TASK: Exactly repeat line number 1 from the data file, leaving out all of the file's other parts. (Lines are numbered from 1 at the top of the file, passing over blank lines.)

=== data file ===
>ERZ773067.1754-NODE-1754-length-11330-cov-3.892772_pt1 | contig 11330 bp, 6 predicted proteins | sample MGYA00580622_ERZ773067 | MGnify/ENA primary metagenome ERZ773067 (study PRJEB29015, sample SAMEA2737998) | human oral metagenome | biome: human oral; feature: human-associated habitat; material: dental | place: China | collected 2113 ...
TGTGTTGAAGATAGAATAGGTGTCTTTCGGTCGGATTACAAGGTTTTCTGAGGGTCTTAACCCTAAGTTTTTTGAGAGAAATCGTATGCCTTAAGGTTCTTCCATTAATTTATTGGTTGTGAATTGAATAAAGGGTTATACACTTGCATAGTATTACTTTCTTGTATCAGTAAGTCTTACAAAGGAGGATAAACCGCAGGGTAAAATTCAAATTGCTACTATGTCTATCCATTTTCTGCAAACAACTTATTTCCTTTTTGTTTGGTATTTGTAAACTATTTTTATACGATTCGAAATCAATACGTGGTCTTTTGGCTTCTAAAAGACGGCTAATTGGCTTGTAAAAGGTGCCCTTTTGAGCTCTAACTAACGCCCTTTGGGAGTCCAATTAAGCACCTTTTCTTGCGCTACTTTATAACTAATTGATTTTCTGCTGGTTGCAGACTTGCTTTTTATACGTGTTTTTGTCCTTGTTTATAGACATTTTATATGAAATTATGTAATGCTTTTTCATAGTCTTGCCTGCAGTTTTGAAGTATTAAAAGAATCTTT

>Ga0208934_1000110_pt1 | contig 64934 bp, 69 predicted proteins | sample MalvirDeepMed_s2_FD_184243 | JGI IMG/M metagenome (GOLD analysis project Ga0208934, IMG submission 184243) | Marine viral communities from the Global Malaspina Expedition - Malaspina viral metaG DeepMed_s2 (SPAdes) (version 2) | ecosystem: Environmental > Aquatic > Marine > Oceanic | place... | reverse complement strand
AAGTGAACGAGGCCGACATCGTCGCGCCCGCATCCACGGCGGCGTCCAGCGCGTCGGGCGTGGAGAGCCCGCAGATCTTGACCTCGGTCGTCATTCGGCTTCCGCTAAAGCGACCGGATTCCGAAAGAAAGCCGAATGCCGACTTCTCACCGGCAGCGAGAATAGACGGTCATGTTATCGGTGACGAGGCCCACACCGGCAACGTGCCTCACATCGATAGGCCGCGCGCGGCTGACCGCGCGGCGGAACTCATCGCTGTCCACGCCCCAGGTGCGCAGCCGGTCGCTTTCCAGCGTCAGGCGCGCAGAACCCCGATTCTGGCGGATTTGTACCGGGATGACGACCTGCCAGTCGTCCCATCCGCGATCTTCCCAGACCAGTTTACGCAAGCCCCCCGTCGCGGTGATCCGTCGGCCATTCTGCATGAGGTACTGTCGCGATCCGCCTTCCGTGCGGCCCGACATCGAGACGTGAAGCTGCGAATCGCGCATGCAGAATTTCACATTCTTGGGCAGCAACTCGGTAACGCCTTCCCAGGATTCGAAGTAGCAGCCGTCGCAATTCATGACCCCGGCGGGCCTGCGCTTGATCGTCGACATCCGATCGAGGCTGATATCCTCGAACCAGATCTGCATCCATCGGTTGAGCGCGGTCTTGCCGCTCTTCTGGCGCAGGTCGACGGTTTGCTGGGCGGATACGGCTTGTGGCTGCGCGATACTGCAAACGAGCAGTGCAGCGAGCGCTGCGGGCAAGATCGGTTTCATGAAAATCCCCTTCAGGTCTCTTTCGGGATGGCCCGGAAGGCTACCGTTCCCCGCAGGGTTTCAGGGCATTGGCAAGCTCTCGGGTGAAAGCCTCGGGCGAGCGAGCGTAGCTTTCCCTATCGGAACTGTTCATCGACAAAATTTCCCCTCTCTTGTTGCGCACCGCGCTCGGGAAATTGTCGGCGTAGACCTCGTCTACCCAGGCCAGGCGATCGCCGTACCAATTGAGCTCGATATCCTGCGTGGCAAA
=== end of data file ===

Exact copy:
>ERZ773067.1754-NODE-1754-length-11330-cov-3.892772_pt1 | contig 11330 bp, 6 predicted proteins | sample MGYA00580622_ERZ773067 | MGnify/ENA primary metagenome ERZ773067 (study PRJEB29015, sample SAMEA2737998) | human oral metagenome | biome: human oral; feature: human-associated habitat; material: dental | place: China | collected 2113 ...